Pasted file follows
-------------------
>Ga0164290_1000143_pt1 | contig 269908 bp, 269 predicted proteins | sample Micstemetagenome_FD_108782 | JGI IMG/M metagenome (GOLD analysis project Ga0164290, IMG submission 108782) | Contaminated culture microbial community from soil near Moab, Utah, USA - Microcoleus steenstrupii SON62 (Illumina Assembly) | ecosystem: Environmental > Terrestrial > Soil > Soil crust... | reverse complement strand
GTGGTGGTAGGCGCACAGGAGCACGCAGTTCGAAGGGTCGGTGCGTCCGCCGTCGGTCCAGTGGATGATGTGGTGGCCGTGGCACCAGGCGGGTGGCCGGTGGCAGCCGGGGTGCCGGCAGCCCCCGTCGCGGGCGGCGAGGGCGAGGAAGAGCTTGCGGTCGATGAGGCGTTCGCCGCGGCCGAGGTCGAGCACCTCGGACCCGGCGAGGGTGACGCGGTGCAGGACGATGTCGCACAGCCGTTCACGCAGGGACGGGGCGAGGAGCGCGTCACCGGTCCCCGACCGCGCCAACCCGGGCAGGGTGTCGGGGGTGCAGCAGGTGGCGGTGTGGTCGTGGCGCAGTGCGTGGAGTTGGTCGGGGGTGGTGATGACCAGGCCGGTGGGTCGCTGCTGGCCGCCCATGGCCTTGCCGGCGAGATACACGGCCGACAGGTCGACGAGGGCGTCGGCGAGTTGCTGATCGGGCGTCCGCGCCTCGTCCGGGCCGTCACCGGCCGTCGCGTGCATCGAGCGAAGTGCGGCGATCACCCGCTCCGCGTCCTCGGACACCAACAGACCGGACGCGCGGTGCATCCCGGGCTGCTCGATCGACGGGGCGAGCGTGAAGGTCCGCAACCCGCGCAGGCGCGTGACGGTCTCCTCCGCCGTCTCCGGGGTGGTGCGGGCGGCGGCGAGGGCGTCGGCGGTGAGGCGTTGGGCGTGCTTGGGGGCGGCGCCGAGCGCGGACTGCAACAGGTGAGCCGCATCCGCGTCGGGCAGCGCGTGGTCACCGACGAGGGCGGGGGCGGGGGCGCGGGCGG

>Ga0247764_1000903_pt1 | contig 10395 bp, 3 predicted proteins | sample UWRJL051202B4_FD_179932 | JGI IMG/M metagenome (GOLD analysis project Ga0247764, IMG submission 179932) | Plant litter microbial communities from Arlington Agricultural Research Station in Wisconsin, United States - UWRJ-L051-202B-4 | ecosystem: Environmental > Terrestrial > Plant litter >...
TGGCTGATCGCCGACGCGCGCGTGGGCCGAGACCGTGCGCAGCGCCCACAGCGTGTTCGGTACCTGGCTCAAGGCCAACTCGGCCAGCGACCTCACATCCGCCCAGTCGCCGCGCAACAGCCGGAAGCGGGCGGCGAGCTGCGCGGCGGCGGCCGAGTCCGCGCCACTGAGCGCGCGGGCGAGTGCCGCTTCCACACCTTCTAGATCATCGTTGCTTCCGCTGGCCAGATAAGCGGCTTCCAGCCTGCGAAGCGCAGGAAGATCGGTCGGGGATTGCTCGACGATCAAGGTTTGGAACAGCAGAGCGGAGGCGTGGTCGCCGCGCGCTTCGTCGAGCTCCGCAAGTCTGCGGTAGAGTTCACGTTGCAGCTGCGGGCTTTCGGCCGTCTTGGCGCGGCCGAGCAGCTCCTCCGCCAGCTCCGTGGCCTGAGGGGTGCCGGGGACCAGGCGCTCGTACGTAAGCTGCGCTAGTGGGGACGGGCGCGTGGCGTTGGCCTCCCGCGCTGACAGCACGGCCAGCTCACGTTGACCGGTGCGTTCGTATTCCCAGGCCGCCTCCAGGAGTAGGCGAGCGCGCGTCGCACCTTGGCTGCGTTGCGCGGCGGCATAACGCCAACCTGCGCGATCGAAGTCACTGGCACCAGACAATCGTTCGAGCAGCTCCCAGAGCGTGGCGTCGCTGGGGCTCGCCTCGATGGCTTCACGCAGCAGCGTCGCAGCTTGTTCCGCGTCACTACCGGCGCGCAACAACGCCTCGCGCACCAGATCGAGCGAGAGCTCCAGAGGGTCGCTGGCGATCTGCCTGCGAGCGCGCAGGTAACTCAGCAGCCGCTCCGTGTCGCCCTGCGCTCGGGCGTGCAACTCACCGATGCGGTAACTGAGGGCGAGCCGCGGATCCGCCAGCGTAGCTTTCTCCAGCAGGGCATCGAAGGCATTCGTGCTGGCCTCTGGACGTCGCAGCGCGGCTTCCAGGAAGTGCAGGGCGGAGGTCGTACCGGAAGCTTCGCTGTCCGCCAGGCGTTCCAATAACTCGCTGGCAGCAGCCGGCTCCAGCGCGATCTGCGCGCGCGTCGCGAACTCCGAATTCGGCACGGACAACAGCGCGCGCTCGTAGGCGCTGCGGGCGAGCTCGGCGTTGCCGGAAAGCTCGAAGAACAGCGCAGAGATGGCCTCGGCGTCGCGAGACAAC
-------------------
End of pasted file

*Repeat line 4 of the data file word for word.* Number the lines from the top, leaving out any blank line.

TGGCTGATCGCCGACGCGCGCGTGGGCCGAGACCGTGCGCAGCGCCCACAGCGTGTTCGGTACCTGGCTCAAGGCCAACTCGGCCAGCGACCTCACATCCGCCCAGTCGCCGCGCAACAGCCGGAAGCGGGCGGCGAGCTGCGCGGCGGCGGCCGAGTCCGCGCCACTGAGCGCGCGGGCGAGTGCCGCTTCCACACCTTCTAGATCATCGTTGCTTCCGCTGGCCAGATAAGCGGCTTCCAGCCTGCGAAGCGCAGGAAGATCGGTCGGGGATTGCTCGACGATCAAGGTTTGGAACAGCAGAGCGGAGGCGTGGTCGCCGCGCGCTTCGTCGAGCTCCGCAAGTCTGCGGTAGAGTTCACGTTGCAGCTGCGGGCTTTCGGCCGTCTTGGCGCGGCCGAGCAGCTCCTCCGCCAGCTCCGTGGCCTGAGGGGTGCCGGGGACCAGGCGCTCGTACGTAAGCTGCGCTAGTGGGGACGGGCGCGTGGCGTTGGCCTCCCGCGCTGACAGCACGGCCAGCTCACGTTGACCGGTGCGTTCGTATTCCCAGGCCGCCTCCAGGAGTAGGCGAGCGCGCGTCGCACCTTGGCTGCGTTGCGCGGCGGCATAACGCCAACCTGCGCGATCGAAGTCACTGGCACCAGACAATCGTTCGAGCAGCTCCCAGAGCGTGGCGTCGCTGGGGCTCGCCTCGATGGCTTCACGCAGCAGCGTCGCAGCTTGTTCCGCGTCACTACCGGCGCGCAACAACGCCTCGCGCACCAGATCGAGCGAGAGCTCCAGAGGGTCGCTGGCGATCTGCCTGCGAGCGCGCAGGTAACTCAGCAGCCGCTCCGTGTCGCCCTGCGCTCGGGCGTGCAACTCACCGATGCGGTAACTGAGGGCGAGCCGCGGATCCGCCAGCGTAGCTTTCTCCAGCAGGGCATCGAAGGCATTCGTGCTGGCCTCTGGACGTCGCAGCGCGGCTTCCAGGAAGTGCAGGGCGGAGGTCGTACCGGAAGCTTCGCTGTCCGCCAGGCGTTCCAATAACTCGCTGGCAGCAGCCGGCTCCAGCGCGATCTGCGCGCGCGTCGCGAACTCCGAATTCGGCACGGACAACAGCGCGCGCTCGTAGGCGCTGCGGGCGAGCTCGGCGTTGCCGGAAAGCTCGAAGAACAGCGCAGAGATGGCCTCGGCGTCGCGAGACAAC